You could experience AFib events if you are dehydrated. A drastic change in the level of fluid in your body could greatly affect several of your bodily functions and this includes the functioning of your heart. Change in eating patterns, exhaustion, as well as physical exertion can all cause dehydration in certain situations. Drinking too much caffeine and alcohol could worsen your dehydration and will further increase your risk of Atrial Fibrillation.

Foods to Avoid When You Have Atrial Fibrillation

There are plenty of heart-healthy foods that can help you in controlling over the rhythms and palpitations of your heart. These include:

  • Fish and foods that are rich in omega-3 fatty acids.
  • Fruits and vegetables that are high in potassium, vitamins, and beta-carotene.
  • Oatmeal, especially with nuts, berries, and seeds for extra fiber and protein.

Certain foods are not good for the health of your heart and could put you at high risk of developing the symptoms of atrial fibrillation. These include foods that are high in sodium, sugar, and fat. Eating a lot of these foods could also put you at high risk of heart attacks.

Here’s a list of some food and drinks that you need to avoid:

Alcohol

Studies have shown that alcohol could trigger AFib episodes especially if you have experienced a paroxysmal AFib attack in the past. As stated by the CMAJ, moderate drinking of alcohol could still make you suffer from AFib episodes, especially if you’re someone with diabetes or heart disease. Binge drinking of alcohol is extremely risky, and if you’re suffering from AFib, you should not drink more than two glasses of alcoholic drinks per day.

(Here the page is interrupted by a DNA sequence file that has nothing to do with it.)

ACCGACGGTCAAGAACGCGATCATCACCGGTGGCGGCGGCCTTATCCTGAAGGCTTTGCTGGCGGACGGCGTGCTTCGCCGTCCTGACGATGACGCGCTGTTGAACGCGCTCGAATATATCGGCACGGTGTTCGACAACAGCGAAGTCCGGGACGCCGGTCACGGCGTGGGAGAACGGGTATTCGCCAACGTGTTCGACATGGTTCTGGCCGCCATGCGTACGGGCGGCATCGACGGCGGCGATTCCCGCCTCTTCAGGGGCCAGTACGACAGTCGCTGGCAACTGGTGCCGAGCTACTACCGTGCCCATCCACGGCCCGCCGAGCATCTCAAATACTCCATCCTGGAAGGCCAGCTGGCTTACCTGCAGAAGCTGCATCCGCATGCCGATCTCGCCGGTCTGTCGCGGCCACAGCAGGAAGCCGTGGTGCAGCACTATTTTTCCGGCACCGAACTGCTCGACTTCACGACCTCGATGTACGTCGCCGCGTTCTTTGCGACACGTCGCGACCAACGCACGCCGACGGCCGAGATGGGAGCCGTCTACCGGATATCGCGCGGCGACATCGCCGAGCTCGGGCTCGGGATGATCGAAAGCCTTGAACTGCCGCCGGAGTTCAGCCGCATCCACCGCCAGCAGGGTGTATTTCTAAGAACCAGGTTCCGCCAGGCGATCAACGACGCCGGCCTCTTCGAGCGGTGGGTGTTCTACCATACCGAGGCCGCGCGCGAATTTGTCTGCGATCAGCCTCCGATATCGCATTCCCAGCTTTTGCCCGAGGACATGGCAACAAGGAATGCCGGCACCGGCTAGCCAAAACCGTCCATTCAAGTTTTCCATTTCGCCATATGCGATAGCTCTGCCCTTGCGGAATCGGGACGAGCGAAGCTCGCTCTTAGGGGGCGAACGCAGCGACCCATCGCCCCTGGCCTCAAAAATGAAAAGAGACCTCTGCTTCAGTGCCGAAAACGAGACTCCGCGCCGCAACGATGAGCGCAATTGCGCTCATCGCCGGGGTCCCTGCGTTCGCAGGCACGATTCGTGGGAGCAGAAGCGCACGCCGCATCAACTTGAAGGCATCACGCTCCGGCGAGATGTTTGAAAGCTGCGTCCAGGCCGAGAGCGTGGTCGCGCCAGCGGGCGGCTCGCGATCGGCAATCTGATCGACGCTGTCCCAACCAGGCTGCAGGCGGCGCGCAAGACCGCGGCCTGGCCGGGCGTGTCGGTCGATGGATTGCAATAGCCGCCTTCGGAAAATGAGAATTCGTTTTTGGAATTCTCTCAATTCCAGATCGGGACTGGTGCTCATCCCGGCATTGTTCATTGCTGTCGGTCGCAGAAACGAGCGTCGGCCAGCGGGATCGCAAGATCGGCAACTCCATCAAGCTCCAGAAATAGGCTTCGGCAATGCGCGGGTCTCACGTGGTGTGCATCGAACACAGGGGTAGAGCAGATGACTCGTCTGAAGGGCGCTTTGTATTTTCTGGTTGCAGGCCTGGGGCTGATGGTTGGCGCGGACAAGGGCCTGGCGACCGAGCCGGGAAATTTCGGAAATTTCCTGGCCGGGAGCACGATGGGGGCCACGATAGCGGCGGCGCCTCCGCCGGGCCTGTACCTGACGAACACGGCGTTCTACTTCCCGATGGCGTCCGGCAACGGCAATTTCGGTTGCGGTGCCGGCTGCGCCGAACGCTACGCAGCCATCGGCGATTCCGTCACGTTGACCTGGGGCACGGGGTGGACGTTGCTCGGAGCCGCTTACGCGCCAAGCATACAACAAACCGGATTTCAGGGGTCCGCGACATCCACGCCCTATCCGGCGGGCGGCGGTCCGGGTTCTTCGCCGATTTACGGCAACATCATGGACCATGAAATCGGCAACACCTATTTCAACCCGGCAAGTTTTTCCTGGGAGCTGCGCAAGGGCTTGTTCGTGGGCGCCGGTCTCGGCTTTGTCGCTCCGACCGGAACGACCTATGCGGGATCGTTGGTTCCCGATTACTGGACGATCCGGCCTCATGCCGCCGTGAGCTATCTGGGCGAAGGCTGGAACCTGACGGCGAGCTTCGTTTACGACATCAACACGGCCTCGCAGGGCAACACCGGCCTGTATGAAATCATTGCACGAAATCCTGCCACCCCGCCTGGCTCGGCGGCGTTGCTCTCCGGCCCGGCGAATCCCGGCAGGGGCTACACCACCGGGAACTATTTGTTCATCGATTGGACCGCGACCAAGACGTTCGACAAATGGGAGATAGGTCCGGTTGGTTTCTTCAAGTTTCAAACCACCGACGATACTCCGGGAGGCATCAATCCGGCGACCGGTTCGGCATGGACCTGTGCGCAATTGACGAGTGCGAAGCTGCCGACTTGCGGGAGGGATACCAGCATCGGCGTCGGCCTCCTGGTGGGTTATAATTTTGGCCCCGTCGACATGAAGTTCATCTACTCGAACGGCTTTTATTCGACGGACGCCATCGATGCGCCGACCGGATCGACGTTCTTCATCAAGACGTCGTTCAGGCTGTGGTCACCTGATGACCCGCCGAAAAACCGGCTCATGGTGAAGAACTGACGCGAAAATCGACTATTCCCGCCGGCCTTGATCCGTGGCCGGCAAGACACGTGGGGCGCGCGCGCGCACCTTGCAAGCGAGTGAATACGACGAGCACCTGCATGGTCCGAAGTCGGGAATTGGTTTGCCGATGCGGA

Caffeine

For many years, people with atrial fibrillation have been asked to avoid caffeine. Some of the products that contain caffeine are:

  • Coffee
  • Guarana
  • Soda
  • Tea

However, clinical studies have failed to prove any link between the intake of caffeine and episodes of atrial fibrillation. According to one Danish study, there’s been no link between AFib and intake of coffee. Another study done in dogs has shown that the risk of triggering an AFib episode can be reduced among these animals.

You may also need to limit your consumption of energy drinks containing caffeine although a cup of coffee should be just fine.

Fat

If you have AFib, it means you should eat right. High blood pressure and obesity can both increase your chances of developing AFib.

Following a diet that’s low in calorie, high in vegetables and less sugar is one of the best ways to combat high cholesterol, excess weight, and high blood pressure. Professional cardiologists also recommend reducing certain types of fats in your diet.

Some of the unhealthy fats to avoid are the following:

High-Fat Animal Products. These include pork, beef, and chicken meat with the skin still attached.